Education and experience, part 1
I mentioned my personal conviction that, "Beyond a certain minimum you have to have to establish credibility, more experience is almost always better than more formal education."
Yesterday I was reading a columnist I don't like much (doesn't matter who) making an assertion I thought was just flat-out wrong about economic policy, with no corroboration.
So OK, a newspaper column is by necessity short, there really isn't a lot of space to provide all the supporting pillars to the edifice of your argument.
What I really objected to, with him and a lot of the intelligentsia who run this country was, he makes his living at a business pretty far removed from the production and distribution of what I'll call primary goods. By which I mean, stuff people eat, wear, and use to live on a day-to-day basis.
Of course, so do I these days, I'm a reporter and an opinion columnist too. I'm in the business of providing secondary essential service. Meaning, if production stopped, life would be poorer and maybe without it civilization would run down in the long run - but people wouldn't start dying en masse within days.
So how the hell does he get off pontificating on how the economy should be run? And how did he reach the calm assumption that the complex economy of a nation should be "run," and by whom?
A story: During my last stint as a student, I had one class with a hard-core Leftie PC-type professor. To give you an idea of how PC, he mentioned once that he told one of his little girls, "When you grow up and have a boyfriend, or a girlfriend..."
I'm not discounting the possibility that one of his daughters might grow up to be gay, and need the loving acceptance of her family. I was just wondering why the hell he'd start the process when she's five? Isn't that one of the bridges you cross when, and if, you come to it?
And he was, by the way, openly contemptuous of the Christian mythos ("If you believe a 33-year-old carpenter died and came back to life...") oblivious to the sensibilities of a young woman who quietly let him know that she was a Christian on more than one occasion.
Oddly, there was a Muslim woman in class, and though I kept waiting, never once did I hear him say, "If you believe a semi-literate camel driver, who got rich by marrying his boss, had a book of all truth dictated to him by an angel..."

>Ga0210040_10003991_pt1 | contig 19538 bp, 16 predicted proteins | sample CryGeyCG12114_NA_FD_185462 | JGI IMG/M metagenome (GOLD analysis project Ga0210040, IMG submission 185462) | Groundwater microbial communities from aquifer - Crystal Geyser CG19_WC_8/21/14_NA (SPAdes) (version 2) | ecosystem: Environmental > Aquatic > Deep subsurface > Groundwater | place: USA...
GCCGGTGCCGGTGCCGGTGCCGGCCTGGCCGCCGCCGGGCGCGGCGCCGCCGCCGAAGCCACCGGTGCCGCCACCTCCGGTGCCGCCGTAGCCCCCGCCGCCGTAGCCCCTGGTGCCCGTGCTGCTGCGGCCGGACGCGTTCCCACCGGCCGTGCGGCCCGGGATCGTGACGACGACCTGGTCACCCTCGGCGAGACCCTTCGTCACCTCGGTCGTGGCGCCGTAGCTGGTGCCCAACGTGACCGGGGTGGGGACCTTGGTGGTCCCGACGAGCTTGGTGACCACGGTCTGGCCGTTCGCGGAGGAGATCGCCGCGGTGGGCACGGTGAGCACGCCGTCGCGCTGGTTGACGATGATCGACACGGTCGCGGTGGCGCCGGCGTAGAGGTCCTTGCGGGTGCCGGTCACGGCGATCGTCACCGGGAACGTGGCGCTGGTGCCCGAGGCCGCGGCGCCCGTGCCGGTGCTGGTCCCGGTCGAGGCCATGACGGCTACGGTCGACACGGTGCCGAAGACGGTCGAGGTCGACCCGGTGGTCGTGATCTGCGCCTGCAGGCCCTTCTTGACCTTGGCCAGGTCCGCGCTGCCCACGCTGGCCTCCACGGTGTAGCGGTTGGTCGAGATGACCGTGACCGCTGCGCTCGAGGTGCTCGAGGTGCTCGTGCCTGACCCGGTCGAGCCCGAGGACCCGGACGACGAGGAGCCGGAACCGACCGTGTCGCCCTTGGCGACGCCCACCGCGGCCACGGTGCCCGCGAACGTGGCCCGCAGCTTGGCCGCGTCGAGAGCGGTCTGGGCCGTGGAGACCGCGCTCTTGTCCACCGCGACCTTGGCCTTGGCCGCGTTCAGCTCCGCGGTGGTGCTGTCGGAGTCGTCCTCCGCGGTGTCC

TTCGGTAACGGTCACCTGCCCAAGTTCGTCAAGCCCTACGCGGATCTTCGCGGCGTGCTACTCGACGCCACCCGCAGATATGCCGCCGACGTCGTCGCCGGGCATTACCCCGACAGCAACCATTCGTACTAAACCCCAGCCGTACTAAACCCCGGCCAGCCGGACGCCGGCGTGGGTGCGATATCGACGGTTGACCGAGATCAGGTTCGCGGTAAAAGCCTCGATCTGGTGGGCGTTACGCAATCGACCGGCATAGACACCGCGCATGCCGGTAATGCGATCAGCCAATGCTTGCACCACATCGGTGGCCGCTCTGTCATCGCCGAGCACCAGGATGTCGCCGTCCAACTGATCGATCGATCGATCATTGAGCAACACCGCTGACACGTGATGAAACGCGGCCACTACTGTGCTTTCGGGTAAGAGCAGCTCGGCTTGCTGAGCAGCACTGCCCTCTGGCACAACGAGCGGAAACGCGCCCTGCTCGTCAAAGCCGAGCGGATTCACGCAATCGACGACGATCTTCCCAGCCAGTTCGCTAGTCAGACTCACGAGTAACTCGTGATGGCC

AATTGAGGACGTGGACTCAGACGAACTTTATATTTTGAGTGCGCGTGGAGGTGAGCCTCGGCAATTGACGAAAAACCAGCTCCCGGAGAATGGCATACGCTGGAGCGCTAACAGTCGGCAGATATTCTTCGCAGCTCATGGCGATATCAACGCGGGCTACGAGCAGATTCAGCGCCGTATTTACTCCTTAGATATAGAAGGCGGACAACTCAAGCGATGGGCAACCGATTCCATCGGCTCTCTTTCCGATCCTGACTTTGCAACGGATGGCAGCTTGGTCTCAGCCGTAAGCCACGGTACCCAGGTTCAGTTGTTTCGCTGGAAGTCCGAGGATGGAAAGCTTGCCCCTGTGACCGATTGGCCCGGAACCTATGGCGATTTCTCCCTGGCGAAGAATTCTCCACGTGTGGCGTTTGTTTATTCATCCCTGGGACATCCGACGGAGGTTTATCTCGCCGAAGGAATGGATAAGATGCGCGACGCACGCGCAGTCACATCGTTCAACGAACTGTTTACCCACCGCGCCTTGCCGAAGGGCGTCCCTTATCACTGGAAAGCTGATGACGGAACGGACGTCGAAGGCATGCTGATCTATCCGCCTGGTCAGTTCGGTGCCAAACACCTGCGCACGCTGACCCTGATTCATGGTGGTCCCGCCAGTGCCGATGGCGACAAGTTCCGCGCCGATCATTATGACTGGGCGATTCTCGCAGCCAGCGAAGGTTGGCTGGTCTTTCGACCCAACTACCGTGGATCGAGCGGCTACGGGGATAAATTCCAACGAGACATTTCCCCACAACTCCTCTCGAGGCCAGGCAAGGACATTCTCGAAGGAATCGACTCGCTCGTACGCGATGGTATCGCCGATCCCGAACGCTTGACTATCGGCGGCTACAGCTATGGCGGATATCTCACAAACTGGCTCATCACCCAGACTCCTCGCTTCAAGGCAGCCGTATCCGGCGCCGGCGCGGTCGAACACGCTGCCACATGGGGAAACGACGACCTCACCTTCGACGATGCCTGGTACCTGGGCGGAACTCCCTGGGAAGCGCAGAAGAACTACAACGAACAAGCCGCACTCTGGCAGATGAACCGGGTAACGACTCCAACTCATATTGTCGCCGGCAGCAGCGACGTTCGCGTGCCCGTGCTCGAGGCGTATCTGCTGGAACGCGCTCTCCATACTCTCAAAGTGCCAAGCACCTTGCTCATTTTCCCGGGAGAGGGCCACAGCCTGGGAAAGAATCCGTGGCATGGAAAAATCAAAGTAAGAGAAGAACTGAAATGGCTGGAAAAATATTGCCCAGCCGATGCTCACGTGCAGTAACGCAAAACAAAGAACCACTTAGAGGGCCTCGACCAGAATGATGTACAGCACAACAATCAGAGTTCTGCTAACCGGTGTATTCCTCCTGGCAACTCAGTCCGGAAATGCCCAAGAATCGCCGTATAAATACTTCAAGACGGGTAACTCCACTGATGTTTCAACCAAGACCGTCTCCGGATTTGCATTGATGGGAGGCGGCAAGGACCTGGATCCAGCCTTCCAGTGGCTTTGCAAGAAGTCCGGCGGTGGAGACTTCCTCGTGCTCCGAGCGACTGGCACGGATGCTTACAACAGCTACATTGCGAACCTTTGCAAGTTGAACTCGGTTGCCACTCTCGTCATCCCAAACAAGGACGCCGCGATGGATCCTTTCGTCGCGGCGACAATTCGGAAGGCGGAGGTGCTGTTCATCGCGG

But I digress.
At any rate, this prof once made a scornful reference to the conservative opinions of "Bubbas."
Well, what I thought (later unfortunately, I wish I could tell you it rolled off my tongue, but hindsight is 20/20) was, "Prof, you've got a PhD, but Bubba has something you don't. A garage full of tools he can use - that you don't even know the names of."
And that's not a Platonic ideal example, I was thinking specifically of my oldest friend in Oklahoma.
This is what is bothering me. More than ever before in our history, at the highest levels our government and academia is run more and more by people who have never, or only briefly: worked with their hands, run a business of any size, grown or raised food, served in the military, been in a serious fight... you get the picture.
Damn it, how many of them could lift the hood of their car and tell you what the parts of the engine are, and what they do?
And I'm not singling out either side. President Obama worked in the private sector for a year, which he described as "being in the enemy camp."
Since that's where most of us work, are we the "enemy"?
George Bush's experience in the private sector was brief, heavily dependent on family connections, entwined with government largesse to the point that "private sector" becomes meaningless, and a financial failure.
He was a fighter jet pilot, for which he never got any significant credit. It's not a trivial accomplishment.
So until next time, ask yourself how many of our elected officials, and tenured professors fall into this category?
And ask yourself, what is wrong with this picture?